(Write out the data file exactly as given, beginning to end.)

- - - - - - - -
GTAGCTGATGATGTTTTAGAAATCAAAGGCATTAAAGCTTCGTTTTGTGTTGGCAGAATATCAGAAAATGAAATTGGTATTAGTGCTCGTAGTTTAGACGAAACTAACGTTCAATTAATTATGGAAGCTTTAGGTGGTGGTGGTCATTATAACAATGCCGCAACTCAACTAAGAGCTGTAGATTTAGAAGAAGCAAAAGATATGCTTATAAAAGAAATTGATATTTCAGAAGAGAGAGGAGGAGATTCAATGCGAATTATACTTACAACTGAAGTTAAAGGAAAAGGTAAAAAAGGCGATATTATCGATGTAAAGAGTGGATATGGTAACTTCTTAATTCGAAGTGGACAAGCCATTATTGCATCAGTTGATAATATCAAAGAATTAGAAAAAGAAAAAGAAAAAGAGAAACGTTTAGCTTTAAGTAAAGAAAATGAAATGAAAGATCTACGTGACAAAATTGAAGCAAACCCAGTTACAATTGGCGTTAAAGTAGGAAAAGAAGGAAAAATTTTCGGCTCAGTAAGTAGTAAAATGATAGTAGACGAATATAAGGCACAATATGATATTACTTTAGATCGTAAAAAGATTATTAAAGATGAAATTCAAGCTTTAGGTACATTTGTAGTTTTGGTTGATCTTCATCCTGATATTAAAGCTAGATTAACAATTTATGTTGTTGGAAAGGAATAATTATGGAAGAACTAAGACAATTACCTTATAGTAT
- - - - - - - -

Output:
GTAGCTGATGATGTTTTAGAAATCAAAGGCATTAAAGCTTCGTTTTGTGTTGGCAGAATATCAGAAAATGAAATTGGTATTAGTGCTCGTAGTTTAGACGAAACTAACGTTCAATTAATTATGGAAGCTTTAGGTGGTGGTGGTCATTATAACAATGCCGCAACTCAACTAAGAGCTGTAGATTTAGAAGAAGCAAAAGATATGCTTATAAAAGAAATTGATATTTCAGAAGAGAGAGGAGGAGATTCAATGCGAATTATACTTACAACTGAAGTTAAAGGAAAAGGTAAAAAAGGCGATATTATCGATGTAAAGAGTGGATATGGTAACTTCTTAATTCGAAGTGGACAAGCCATTATTGCATCAGTTGATAATATCAAAGAATTAGAAAAAGAAAAAGAAAAAGAGAAACGTTTAGCTTTAAGTAAAGAAAATGAAATGAAAGATCTACGTGACAAAATTGAAGCAAACCCAGTTACAATTGGCGTTAAAGTAGGAAAAGAAGGAAAAATTTTCGGCTCAGTAAGTAGTAAAATGATAGTAGACGAATATAAGGCACAATATGATATTACTTTAGATCGTAAAAAGATTATTAAAGATGAAATTCAAGCTTTAGGTACATTTGTAGTTTTGGTTGATCTTCATCCTGATATTAAAGCTAGATTAACAATTTATGTTGTTGGAAAGGAATAATTATGGAAGAACTAAGACAATTACCTTATAGTAT